On the brink of releasing his fledgling outfit into the NAB Cup pre-season series against powerhouse Carlton and reigning premiers Sydney, Sheedy claimed his intentions in 2013 is improvement on last year when his young Giants won just two games.
The emerging Giants confront realistic prospects of up to seven or eight wins with a fixture roster that includes two shots at potential cellar-dwellars Gold Coast, Port Adelaide and Melbourne.
The Giants also have double engagements against Sydney as an AFL marketing project to establish a local rivalry, as well as Sheedy's old club Essendon in Rounds 5 and 17.
The four-times Essendon premiership coach even goaded his longest serving coaching adversary Mick Malthouse, who takes charge of Carlton for a first time this year after a season out of the game and his accomplished time at Collingwood and West Coast.
Malthouse heads back into a coaching hot seat in charge of one of the game’s biggest brands and Carlton faithful desperate for premiership glory for a first time since 1995.
He stayed out of coaching last year as a leading media commentator after a decade at Collingwood following his ground breaking achievements at West Coast through the 1990s.
Sheedy with his four Bombers flags, Malthouse with his three titles from two at West Coast in 1992 and ’94 as well as an historic 2010 Pies premiership, boast a combined tally of 1321 games from 58 years in senior coaching between them.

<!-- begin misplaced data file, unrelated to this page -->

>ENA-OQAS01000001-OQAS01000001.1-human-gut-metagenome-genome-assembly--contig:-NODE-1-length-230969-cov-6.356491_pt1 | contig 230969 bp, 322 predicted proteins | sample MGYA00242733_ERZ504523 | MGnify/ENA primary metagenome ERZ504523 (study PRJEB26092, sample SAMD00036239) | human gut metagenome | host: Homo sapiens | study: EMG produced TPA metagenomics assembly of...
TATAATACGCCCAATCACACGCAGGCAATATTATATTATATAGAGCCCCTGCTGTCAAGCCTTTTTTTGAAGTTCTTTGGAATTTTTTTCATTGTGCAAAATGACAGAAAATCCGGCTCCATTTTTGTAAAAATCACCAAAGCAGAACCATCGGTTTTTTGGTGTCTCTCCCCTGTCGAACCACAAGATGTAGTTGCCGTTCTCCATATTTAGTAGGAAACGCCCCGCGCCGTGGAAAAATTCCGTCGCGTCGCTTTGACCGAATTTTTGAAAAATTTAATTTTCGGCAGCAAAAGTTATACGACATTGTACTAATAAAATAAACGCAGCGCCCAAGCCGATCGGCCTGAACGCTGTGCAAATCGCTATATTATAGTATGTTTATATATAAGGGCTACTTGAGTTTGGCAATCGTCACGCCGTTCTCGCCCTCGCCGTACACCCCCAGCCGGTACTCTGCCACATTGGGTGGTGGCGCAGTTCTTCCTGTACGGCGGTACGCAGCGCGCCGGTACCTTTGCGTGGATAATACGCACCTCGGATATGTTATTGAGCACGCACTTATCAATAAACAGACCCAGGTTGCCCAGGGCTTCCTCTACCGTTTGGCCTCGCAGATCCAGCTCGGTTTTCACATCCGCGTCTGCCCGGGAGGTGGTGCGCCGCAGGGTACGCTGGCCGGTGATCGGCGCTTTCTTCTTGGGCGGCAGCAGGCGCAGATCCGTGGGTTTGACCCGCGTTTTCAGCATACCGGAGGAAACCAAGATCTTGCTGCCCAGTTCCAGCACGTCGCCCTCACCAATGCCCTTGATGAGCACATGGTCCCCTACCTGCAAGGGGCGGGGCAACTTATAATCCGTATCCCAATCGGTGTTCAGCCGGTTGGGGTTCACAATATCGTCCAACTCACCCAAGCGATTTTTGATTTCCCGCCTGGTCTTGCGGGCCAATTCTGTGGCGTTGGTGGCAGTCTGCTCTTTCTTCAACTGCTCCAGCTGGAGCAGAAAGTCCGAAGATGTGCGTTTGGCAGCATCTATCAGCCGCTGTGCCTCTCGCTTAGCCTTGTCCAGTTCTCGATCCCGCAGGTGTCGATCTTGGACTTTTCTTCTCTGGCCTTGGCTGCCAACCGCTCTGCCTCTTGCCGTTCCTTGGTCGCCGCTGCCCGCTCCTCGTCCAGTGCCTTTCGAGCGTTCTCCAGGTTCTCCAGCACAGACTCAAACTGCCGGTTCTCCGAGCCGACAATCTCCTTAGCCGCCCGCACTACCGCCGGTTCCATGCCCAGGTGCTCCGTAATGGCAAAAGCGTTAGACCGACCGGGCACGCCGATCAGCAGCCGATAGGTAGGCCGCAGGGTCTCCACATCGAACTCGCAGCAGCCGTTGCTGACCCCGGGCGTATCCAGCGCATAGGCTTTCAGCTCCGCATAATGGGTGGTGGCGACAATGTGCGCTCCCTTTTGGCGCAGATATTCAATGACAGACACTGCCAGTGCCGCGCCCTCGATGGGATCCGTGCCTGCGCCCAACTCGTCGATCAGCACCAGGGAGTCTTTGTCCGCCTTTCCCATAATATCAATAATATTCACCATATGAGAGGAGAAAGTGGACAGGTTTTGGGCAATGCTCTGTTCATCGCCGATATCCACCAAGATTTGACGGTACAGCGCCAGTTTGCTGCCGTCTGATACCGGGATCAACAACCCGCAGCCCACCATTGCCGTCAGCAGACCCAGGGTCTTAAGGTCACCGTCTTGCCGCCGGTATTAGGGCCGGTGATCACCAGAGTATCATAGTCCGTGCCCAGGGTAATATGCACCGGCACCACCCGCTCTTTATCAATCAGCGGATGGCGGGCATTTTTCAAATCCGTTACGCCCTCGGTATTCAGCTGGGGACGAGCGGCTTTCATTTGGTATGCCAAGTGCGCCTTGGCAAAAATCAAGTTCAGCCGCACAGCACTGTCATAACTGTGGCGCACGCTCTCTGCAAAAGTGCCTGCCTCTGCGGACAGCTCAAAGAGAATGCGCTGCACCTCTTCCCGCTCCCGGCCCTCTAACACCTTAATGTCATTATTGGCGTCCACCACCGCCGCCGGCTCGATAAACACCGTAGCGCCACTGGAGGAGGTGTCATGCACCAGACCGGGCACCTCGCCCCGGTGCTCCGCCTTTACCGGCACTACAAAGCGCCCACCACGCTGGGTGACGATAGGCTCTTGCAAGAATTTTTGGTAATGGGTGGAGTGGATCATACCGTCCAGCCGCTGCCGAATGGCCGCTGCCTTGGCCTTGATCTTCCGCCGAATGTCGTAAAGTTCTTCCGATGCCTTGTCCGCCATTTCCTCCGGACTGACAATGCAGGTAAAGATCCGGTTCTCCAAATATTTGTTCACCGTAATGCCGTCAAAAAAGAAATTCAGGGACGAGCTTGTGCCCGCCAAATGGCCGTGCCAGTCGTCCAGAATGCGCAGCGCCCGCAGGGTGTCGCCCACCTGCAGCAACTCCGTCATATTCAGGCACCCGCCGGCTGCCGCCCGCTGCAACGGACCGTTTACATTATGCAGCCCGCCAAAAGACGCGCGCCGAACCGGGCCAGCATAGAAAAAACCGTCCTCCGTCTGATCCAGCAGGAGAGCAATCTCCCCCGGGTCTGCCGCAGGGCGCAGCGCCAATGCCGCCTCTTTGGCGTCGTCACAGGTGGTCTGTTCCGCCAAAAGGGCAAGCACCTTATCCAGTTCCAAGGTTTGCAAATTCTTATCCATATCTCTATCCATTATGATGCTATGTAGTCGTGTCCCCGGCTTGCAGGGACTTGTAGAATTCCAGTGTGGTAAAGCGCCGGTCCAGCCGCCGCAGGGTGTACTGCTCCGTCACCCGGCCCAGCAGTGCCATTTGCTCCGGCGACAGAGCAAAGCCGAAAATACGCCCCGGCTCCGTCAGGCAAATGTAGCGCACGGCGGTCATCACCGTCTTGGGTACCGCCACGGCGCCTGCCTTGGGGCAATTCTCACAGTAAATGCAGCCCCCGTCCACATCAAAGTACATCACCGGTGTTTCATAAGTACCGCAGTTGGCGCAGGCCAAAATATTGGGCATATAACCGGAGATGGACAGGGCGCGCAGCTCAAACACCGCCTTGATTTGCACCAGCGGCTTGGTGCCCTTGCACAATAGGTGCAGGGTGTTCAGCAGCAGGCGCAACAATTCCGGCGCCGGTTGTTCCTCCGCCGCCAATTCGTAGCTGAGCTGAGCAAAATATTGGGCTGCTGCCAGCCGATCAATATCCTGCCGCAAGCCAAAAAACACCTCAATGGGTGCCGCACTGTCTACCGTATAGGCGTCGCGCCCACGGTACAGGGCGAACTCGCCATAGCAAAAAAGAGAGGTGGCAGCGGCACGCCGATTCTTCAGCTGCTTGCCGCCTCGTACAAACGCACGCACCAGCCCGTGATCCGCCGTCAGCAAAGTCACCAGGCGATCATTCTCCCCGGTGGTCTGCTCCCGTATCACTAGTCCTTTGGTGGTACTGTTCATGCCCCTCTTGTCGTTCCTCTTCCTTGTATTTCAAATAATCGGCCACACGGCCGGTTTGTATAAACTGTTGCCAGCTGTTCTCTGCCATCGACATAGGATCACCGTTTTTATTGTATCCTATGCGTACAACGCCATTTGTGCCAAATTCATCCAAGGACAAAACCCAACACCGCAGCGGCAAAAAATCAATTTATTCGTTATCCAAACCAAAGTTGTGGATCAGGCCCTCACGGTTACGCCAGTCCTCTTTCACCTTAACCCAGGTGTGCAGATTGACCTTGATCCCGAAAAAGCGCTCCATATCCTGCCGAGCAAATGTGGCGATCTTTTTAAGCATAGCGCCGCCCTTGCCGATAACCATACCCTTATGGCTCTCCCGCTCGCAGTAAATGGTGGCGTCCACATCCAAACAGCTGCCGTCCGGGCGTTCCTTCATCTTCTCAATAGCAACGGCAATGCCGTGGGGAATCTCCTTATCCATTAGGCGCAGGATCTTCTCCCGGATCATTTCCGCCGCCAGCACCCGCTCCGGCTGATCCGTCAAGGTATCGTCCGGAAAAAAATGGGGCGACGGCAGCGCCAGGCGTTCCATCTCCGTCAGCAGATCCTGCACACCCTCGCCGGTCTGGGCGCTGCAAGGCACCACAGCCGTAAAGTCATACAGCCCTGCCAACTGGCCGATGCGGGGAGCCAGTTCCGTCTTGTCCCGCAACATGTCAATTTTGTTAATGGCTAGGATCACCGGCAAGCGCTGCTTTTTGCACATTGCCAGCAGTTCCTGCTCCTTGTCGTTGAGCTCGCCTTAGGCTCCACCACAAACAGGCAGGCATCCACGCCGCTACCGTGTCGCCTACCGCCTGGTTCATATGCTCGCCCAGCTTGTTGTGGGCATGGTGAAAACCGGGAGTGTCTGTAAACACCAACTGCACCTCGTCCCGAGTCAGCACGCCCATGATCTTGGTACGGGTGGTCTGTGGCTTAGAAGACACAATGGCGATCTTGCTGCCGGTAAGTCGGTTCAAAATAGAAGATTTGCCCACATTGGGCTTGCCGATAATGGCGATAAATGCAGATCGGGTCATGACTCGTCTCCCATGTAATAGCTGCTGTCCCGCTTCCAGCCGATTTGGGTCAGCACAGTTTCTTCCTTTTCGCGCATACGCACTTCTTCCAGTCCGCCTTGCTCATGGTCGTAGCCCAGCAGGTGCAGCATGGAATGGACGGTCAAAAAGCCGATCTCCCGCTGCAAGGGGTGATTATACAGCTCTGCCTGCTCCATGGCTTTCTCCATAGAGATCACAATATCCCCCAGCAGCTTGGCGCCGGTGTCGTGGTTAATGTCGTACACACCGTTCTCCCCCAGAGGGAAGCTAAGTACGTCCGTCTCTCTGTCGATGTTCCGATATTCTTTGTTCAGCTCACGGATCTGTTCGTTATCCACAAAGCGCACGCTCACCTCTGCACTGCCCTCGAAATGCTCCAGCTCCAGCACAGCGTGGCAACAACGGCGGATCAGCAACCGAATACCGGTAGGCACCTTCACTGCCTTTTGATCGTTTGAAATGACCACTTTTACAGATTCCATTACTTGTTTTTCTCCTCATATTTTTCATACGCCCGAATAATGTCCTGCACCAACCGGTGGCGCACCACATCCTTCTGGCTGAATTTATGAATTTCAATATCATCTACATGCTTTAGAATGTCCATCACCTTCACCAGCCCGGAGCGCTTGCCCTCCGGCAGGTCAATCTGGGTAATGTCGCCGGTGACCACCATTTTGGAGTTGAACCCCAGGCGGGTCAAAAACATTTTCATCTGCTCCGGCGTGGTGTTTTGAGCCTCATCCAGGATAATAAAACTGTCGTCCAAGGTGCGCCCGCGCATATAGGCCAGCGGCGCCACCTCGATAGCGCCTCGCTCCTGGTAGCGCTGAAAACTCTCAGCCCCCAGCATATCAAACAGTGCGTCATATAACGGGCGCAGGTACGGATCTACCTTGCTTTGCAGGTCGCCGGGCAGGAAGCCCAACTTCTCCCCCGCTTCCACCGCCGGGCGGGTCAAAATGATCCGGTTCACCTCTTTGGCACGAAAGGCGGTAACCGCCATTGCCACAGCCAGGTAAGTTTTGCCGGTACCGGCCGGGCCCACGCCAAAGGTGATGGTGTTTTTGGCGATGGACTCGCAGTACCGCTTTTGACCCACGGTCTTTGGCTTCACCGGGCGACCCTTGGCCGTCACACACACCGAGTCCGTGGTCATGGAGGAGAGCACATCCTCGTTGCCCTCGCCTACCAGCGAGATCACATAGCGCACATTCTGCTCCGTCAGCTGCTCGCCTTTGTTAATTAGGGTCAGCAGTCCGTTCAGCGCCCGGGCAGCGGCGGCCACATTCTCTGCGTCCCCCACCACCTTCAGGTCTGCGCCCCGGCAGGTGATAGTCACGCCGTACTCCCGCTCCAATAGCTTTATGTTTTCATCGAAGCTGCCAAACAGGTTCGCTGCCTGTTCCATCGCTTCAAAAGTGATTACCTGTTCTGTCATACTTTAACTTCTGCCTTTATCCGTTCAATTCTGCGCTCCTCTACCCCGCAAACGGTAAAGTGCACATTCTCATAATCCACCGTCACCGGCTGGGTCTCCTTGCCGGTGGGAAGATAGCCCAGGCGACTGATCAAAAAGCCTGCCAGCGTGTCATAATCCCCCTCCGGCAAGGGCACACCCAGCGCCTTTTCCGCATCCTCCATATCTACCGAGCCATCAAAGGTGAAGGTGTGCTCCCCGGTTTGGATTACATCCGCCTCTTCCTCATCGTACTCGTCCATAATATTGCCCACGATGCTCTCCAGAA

Sheedy and Malthouse go toe-to-toe from rival coaching boxes on Sunday at Blacktown in the opening clash of the triangular series with the Swans.
“We will play pretty well. The boys have trained very well, so I’m looking forward to it,” Sheedy confessed.
“We have grumpy Mickey Malthouse heading up here.
“He’s a grandfather now and he’s been retired for 12 months. He’ll have to get the rust out of the system, but it will be good to see him up here.”
Sheedy was equally as cagey when asked to elaborate on his assessment for potential wins with his developing Giants this season.
“Obviously to give our players more experience, to get them out there and play somewhere 20 to 35 games which is really important for us,” he said.
“Most coaches would know that once you get into the 50-60 game bracket you’re feeling comfortable and pretty confident about the game of AFL.
“So we’ve got to get these boys out there playing as well as they can for as long as they can.
“From what I’ve seen so far, we’ll play much better longer in games and I think that will give an enormous amount of confidence for this next 12 months.”
Sheedy, 65, enters the final season of his illustrious coaching career.
He is fixed in a succession takeover plan with former Western Bulldogs and Richmond star Leon Cameron who will be Giants senior coach from next season after Sheedy hands over reins of the league’s youngest unit.